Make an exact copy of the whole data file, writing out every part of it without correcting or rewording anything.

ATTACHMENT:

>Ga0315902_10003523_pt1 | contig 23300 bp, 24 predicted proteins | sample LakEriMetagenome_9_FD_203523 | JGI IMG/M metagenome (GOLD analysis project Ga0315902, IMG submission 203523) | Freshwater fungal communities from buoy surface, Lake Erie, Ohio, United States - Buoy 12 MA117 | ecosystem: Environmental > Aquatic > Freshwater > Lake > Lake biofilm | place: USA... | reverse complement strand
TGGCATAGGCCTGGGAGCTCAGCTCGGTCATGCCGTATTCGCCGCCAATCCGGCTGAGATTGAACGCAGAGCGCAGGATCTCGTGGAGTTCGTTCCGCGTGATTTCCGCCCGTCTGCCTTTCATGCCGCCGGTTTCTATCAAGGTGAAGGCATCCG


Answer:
>Ga0315902_10003523_pt1 | contig 23300 bp, 24 predicted proteins | sample LakEriMetagenome_9_FD_203523 | JGI IMG/M metagenome (GOLD analysis project Ga0315902, IMG submission 203523) | Freshwater fungal communities from buoy surface, Lake Erie, Ohio, United States - Buoy 12 MA117 | ecosystem: Environmental > Aquatic > Freshwater > Lake > Lake biofilm | place: USA... | reverse complement strand
TGGCATAGGCCTGGGAGCTCAGCTCGGTCATGCCGTATTCGCCGCCAATCCGGCTGAGATTGAACGCAGAGCGCAGGATCTCGTGGAGTTCGTTCCGCGTGATTTCCGCCCGTCTGCCTTTCATGCCGCCGGTTTCTATCAAGGTGAAGGCATCCG